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A Rogue's Life

gentleman--failed--and then spiritlessly availed himself of the oleaginous refuge
of the soap and candle trade. His mother always looked down upon him after
this; but borrowed money of him also--in order to show, I suppose, that her
maternal interest in her son was not quite extinct. My father tried to follow her
example--in his wife's interests, of course; but the soap-boiler brutally buttoned
up his pockets, and told my father to go into business for himself. Thus it
happened that we were certainly a poor family, in spite of the fine appearance we
made, the fashionable street we lived in, the neat brougham we kept, and the
clumsy and expensive footman who answered our door.
What was to be done with me in the way of education?
If my father had consulted his means, I should have been sent to a cheap
commercial academy; but he had to consult his relationship to Lady Malkinshaw;
so I was sent to one of the most fashionable and famous of the great public
schools. I will not mention it by name, because I don't think the masters would be
proud of my connection with it. I ran away three times, and was flogged three
times. I made four aristocratic connections, and had four pitched battles with
them: three thrashed me, and one I thrashed. I learned to play at cricket, to hate
rich people, to cure warts, to write Latin verses, to swim, to recite speeches, to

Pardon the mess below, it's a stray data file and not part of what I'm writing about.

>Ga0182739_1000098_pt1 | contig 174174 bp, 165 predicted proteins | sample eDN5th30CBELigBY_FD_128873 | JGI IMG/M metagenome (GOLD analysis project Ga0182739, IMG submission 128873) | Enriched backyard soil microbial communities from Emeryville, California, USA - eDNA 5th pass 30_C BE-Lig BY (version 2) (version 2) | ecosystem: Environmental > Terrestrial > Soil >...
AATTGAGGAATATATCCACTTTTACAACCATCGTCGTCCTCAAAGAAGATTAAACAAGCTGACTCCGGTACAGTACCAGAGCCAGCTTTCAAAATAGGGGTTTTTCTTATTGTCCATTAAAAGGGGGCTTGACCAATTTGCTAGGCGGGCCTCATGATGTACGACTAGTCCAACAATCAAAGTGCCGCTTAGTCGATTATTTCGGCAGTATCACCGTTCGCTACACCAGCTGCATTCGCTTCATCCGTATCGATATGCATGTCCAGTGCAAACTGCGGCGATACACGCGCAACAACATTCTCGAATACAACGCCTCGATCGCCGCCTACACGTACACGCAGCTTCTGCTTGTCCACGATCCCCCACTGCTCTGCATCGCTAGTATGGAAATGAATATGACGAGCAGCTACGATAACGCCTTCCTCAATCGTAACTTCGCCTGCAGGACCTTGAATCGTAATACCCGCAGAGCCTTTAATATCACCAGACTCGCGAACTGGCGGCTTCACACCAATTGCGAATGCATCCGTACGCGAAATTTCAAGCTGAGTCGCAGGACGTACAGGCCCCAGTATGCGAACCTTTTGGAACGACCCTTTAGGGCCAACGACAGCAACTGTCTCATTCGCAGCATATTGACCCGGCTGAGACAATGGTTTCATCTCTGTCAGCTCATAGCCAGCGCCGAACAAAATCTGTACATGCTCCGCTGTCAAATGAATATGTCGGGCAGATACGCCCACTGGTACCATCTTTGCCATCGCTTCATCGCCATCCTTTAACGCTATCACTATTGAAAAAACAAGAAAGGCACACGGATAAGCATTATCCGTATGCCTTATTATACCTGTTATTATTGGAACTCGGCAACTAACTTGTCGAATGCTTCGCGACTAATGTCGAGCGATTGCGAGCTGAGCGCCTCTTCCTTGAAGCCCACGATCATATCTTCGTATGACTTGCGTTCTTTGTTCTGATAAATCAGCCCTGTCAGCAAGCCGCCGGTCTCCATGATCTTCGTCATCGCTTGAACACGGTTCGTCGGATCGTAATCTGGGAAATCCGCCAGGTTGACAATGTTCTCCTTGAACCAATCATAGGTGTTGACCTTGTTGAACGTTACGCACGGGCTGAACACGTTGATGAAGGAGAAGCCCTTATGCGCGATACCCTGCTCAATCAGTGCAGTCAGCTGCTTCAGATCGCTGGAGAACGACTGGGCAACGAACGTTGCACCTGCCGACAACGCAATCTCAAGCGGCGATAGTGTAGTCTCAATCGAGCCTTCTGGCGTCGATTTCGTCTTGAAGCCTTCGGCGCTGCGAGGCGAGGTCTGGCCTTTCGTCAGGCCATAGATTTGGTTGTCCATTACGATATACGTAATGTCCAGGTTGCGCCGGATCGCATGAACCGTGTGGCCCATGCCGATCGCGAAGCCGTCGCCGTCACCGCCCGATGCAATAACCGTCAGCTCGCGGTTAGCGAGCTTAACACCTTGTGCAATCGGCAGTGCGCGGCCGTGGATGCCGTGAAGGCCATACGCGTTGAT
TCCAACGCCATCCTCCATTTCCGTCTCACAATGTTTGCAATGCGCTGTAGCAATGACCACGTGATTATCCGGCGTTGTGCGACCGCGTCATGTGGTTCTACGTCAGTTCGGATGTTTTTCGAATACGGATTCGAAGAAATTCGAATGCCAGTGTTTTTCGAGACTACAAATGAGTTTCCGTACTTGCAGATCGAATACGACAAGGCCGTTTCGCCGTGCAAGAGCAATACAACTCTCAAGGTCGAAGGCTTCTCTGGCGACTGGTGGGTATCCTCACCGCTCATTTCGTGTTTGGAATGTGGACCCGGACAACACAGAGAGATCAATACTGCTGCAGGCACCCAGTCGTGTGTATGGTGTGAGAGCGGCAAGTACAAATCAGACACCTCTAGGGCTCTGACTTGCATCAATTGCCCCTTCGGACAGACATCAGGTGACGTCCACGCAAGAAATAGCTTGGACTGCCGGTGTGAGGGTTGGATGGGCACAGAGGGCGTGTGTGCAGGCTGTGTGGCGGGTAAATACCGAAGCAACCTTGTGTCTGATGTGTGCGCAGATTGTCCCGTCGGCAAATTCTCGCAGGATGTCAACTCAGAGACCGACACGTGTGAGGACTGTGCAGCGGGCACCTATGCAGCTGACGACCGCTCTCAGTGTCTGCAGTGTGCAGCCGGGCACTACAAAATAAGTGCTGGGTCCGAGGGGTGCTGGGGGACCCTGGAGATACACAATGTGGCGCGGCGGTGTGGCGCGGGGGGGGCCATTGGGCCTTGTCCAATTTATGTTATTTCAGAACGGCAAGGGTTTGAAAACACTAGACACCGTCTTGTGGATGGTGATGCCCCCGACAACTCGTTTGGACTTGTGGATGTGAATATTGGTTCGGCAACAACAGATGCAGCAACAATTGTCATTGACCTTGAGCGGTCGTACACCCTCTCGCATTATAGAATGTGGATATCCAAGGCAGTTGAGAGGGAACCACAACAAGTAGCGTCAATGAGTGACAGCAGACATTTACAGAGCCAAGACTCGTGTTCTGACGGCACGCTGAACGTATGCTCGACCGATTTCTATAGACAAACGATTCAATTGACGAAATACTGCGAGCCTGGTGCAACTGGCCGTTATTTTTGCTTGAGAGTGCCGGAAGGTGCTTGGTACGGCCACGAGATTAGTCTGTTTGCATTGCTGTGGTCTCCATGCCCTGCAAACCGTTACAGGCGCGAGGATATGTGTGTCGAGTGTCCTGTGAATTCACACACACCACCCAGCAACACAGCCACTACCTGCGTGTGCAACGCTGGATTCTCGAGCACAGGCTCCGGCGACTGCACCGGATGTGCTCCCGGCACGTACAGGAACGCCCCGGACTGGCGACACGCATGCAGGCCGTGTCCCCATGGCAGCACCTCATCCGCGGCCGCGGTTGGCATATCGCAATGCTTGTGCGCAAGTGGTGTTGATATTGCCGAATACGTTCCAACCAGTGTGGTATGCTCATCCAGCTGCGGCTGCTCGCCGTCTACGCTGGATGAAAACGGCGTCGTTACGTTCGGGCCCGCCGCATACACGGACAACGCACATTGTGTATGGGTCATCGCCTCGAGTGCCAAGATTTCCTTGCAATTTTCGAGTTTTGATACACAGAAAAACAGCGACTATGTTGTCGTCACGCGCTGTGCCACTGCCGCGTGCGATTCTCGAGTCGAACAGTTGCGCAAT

cook kidneys on toast, to draw caricatures of the masters, to construe Greek
plays, to black boots, and to receive kicks and serious advice resignedly. Who
will say that the fashionable public school was of no use to me after that?
After I left school, I had the narrowest escape possible of intruding myself into
another place of accommodation for distinguished people; in other words, I was
very nearly being sent to college. Fortunately for me, my father lost a lawsuit just
in the nick of time, and was obliged to scrape together every farthing of available
money that he possessed to pay for the luxury of going to law. If he could have
saved his seven shillings, he would certainly have sent me to scramble for a
place in the pit of the great university theater; but his purse was empty, and his
son was not eligible therefore for admission, in a gentlemanly capacity, at the
doors.
The next thing was to choose a profession.
Here the Doctor was liberality itself, in leaving me to my own devices. I was of a
roving adventurous temperament, and I should have liked to go into the army.
But where was the money to come from, to pay for my commission? As to
enlisting in the ranks, and working my way up, the social institutions of my
country obliged the grandson of Lady Malkinshaw to begin military life as an
officer and gentleman, or not to begin it at all. The army, therefore, was out of the
question. The Church? Equally out of the question: since I could not pay for
admission to the prepared place of accommodation for distinguished people, and
could not accept a charitable free pass, in consequence of my high connections.
The Bar? I should be five years getting to it, and should have to spend two
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